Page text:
An examination of specified passages of the great gatsby by f scott fitzgerald

Our white girlhood was passed together there. Things went from bad to worse, until finally he had to give up his position. Miss Baker had mentioned him at dinner, and that would do for an introduction.

It seemed to me that the thing for Daisy to do was to rush out of the house, child in arms — but apparently there were no such intentions in her head. As I started my motor Daisy peremptorily called: Daisy took her face in her hands as if feeling its lovely shape, and her eyes moved gradually out into the velvet dusk.

I woke up out of the ether with an utterly abandoned feeling, and asked the nurse right away if it was a boy or a girl. Would you like to hear? Evidently it surprised her as much as it did me, for she yawned and with a series of rapid, deft movements stood up into the room.

She told me it was a girl, and so I turned my head away and wept. They were here, and they accepted Tom and me, making only a polite pleasant effort to entertain or to be entertained.

Gatsby himself, come out to determine what share was his of our local heavens. Tom and Miss Baker sat at either end of the long couch and she read aloud to him from the Saturday Evening Post.

Tom and Miss Baker, with several feet of twilight between them, strolled back into the library, as if to a vigil beside a perfectly tangible body, while, trying to look pleasantly interested and a little deaf, I followed Daisy around a chain of connecting verandas to the porch in front.

Their interest rather touched me and made them less remotely rich — nevertheless, I was confused and a little disgusted as I drove away. She sat down, glanced searchingly at Miss Baker and then at me, and continued: I waited, and sure enough, in a moment she looked at me with an absolute smirk on her lovely face, as if she had asserted her membership in a rather distinguished secret society to which she and Tom belonged.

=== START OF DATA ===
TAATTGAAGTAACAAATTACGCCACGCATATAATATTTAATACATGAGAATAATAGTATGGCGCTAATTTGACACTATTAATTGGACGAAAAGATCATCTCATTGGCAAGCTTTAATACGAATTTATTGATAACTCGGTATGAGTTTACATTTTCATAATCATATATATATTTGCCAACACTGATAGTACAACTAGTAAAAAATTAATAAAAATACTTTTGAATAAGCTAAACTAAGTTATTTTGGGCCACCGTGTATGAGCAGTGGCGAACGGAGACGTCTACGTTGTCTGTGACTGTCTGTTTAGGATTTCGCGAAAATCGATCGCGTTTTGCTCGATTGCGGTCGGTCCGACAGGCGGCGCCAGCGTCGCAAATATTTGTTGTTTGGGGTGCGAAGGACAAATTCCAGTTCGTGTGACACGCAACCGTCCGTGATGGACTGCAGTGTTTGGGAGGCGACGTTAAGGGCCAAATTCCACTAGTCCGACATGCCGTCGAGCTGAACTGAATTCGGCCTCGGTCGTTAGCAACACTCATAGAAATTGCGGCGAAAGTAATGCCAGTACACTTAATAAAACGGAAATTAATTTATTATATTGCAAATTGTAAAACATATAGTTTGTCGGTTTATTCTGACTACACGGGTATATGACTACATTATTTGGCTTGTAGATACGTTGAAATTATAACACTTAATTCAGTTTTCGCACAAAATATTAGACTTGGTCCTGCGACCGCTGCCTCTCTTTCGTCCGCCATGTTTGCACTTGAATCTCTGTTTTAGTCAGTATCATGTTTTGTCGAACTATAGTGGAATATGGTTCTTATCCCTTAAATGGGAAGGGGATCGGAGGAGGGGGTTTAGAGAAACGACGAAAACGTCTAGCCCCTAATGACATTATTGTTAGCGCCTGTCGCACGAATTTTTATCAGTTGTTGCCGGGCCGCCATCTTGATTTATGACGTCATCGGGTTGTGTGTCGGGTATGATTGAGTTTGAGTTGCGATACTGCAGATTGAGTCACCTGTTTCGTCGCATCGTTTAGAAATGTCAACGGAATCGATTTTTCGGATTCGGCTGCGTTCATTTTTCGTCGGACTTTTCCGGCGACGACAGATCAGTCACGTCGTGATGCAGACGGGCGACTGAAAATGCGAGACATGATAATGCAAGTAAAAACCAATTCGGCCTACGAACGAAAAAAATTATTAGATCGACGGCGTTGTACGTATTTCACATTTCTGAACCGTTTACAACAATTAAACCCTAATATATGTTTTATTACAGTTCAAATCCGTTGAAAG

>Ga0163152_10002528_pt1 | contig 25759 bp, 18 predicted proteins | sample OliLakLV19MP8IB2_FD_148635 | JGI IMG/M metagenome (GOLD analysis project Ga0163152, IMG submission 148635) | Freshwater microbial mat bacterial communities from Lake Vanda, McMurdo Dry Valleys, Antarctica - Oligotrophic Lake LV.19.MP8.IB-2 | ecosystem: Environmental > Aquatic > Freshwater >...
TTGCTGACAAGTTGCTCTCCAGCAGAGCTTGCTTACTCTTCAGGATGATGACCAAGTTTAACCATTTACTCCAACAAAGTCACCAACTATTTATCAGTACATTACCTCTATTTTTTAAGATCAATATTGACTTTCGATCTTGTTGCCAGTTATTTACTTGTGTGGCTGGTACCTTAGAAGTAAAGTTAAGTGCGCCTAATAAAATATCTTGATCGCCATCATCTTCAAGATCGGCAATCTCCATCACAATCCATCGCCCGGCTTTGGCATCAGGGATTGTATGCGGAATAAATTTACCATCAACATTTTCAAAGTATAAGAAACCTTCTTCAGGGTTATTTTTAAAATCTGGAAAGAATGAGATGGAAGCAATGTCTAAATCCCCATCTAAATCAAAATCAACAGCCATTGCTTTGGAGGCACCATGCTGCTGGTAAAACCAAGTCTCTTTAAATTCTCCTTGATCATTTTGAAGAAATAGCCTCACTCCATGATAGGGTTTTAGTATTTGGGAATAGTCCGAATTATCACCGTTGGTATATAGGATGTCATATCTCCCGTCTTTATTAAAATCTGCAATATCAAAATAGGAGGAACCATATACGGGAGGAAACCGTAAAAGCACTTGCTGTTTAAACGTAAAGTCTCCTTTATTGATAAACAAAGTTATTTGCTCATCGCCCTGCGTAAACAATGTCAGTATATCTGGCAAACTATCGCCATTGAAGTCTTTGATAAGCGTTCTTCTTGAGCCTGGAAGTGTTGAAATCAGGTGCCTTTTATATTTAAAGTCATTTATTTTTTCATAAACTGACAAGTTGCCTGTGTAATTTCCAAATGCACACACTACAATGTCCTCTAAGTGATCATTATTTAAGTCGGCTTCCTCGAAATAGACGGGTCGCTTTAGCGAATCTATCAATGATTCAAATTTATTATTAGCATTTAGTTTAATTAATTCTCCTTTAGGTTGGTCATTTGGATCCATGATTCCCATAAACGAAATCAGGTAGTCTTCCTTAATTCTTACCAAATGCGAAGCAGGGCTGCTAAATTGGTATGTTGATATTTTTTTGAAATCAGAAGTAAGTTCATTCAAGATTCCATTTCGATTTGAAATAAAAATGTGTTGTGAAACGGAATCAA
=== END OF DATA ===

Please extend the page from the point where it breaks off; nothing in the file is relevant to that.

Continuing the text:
They knew that presently dinner would be over and a little later the evening too would be over and casually put away. Slenderly, languidly, their hands set lightly on their hips, the two young women preceded us out onto a rosy-colored porch, open toward the sunset, where four candles flickered on the table in the diminished wind.

The Great Gatsby, by F. Scott Fitzgerald

The lamp-light, bright on his boots and dull on the autumn-leaf yellow of her hair, glinted along the paper as she turned a page with a flutter of slender muscles in her arms. Then suddenly she threw her napkin on the table and excused herself and went into the house.

I decided to call to him. The murmur trembled on the verge of coherence, sank down, mounted excitedly, and then ceased altogether. Already it was deep summer on roadhouse roofs and in front of wayside garages, where new red gas-pumps sat out in pools of light, and when I reached my estate at West Egg I ran the car under its shed and sat for a while on an abandoned grass roller in the yard.

I am not even faintly like a rose. Involuntarily I glanced seaward — and distinguished nothing except a single green light, minute and far away, that might have been the end of a dock.

When we came in she held us silent for a moment with a lifted hand. As if his absence quickened something within her, Daisy leaned forward again, her voice glowing and singing. I think the home influence will be very good for her.The Great Gatsby, by F.

Scott Fitzgerald Chapter 1 In my younger and more vulnerable years my father gave me some advice that I’ve been turning over in my mind ever since. The Great Gatsby F. Scott Fitzgerald • Chapter 1 • Chapter 2 • Chapter 3 • Chapter 4 • Chapter 5 • Chapter 6 • Chapter 7 • Chapter 8 • Chapter 9 Etext proofed by Roderick da Rat Under the Red, White, and Blue Then wear the gold hat, if that will move her.

Editions for The Great Gatsby: (Paperback published in ), (Kindle Edition published in ), (Kindle Edition published in ), (Audiobo. The Great Gatsby is a novel written by American author F. Scott Fitzgerald that follows a cast of characters living in the fictional town of West Egg on prosperous Long Island in the summer of Start studying The Great Gatsby Chapter 1 F.

Scott Fitzgerald.

Learn vocabulary, terms, and more with flashcards, games, and other study tools. 1 Introduction to The Great Gatsby F.

Scott Fitzgerald's novel The Great Gatsby is a tragic love story, a mystery, and a social commentary on American life.

Although it was not a commercial success for.

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An examination of specified passages of the great gatsby by f scott fitzgerald
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